Adolescent Physical Activity Disparities by Parent Nativity Status: the Role of Social Support, Family Structure, and Economic Hardship

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Journal Article

In this cross-sectional study, we examine disparities in physical activity (PA) rates, a determinant of obesity risk, by exploring the impact of household economic hardship, social support, and family structure on adolescent physical activity levels. We assess whether these factors have a different impact on PA stratified by parental nativity status (Hispanic adolescents of foreign- and native-born caregivers compared with whites). The sample included 1927 white and Hispanic 15-year-olds of foreign-born (outside of USA) and native US-born caregivers from the Fragile Families and Child Wellbeing Study. We assessed whether economic hardship, family/friend encouragement for PA, married/cohabiting caregivers, and having a resident grandparent was associated with frequency of PA in the past week, while controlling for age, education, and child's sex. We examined the interaction effects of parent nativity on economic hardship and family support. Results indicate disproportionately higher PA levels for white adolescents compared with Hispanic adolescents of foreign-born caregivers (B = -0.41, SE = 0.19, p = 0.03), for adolescents with more family/friend encouragement (B = 0.81, SE = 0.10, p < 0.001), and for adolescents in cohabiting households (B = 0.28, SE = 0.14, p = 0.04); support and hardship factors did not vary by nativity status. Researchers and practitioners should address differences among ethnic/generational subgroups and family/friend supports that may improve adolescent PA levels, particularly among Hispanic adolescent subgroups. Physical activity levels continue to be dismal especially for racial/ethnic minority groups, which puts them at further risk of consequences of physical inactivity, including life-long complications associated with being an obese adolescent.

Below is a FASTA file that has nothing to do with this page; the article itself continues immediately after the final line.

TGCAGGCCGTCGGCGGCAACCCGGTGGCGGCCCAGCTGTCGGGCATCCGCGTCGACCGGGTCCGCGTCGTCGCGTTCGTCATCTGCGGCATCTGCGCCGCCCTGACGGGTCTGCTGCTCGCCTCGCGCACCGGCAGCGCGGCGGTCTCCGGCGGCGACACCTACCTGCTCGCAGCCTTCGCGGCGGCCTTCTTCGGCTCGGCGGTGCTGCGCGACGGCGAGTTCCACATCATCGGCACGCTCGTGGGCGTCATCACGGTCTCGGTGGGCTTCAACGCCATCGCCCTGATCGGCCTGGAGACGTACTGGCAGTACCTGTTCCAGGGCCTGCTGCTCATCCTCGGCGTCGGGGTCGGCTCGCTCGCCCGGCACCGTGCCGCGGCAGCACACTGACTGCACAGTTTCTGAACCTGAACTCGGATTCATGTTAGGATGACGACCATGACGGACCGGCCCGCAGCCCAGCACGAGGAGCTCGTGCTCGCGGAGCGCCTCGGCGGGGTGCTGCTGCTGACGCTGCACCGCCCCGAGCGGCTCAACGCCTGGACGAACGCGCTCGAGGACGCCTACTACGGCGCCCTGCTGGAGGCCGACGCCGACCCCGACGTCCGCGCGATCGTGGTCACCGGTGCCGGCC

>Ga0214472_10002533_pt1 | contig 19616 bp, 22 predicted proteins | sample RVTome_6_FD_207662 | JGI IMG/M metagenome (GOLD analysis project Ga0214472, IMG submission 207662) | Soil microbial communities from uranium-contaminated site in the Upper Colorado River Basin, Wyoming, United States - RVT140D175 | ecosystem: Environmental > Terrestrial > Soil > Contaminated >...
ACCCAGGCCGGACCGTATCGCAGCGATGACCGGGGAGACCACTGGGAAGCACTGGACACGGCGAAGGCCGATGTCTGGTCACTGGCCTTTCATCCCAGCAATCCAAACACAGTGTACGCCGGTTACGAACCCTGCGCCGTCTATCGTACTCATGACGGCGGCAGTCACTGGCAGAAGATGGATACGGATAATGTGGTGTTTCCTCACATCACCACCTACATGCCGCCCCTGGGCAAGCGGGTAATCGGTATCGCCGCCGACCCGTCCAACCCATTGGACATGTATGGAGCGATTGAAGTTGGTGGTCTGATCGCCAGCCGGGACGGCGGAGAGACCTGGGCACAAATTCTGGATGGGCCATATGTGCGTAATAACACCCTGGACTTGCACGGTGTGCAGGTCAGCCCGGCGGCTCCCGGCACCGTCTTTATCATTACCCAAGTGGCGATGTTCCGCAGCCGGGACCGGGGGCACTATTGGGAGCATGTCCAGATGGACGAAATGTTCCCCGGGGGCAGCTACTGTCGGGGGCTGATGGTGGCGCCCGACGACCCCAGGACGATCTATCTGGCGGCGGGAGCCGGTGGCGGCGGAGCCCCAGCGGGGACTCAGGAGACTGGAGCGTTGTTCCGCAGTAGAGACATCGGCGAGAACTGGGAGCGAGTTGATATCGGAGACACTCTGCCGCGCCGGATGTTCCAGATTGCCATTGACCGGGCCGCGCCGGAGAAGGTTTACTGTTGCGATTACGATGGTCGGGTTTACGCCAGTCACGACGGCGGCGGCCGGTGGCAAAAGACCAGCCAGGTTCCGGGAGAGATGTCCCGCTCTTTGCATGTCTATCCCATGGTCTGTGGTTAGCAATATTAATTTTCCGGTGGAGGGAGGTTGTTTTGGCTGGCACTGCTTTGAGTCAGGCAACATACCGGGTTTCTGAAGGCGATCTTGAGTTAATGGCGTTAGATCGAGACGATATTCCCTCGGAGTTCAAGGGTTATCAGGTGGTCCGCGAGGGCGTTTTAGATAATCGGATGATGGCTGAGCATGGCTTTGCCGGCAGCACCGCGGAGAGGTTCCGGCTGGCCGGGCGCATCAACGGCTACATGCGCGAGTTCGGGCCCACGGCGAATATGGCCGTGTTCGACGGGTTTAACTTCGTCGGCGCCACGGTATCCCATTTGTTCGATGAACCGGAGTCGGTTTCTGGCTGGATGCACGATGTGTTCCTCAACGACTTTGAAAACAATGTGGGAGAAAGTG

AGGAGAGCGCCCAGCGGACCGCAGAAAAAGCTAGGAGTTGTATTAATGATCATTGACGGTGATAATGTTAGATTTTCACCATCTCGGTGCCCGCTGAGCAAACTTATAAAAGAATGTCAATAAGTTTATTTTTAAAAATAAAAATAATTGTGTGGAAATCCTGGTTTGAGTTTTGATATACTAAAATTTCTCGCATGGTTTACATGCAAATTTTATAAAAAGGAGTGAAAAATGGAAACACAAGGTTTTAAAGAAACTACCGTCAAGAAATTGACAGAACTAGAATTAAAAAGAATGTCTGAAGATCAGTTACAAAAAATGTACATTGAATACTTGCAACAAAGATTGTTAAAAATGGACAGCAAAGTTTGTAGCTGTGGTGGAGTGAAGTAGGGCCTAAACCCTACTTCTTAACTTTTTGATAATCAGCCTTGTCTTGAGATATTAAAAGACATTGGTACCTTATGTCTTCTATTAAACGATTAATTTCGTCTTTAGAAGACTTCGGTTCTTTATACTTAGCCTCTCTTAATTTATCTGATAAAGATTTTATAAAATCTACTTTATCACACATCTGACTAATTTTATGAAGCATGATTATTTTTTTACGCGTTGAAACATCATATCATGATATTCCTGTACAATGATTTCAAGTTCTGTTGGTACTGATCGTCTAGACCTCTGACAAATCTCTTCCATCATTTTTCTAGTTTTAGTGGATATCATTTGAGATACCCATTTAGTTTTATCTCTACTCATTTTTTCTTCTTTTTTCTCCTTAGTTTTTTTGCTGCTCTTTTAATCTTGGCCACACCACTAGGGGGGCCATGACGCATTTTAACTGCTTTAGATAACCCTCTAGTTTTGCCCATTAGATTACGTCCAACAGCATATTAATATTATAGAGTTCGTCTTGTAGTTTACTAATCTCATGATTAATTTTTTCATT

Journal of Racial and Ethnic Health Disparities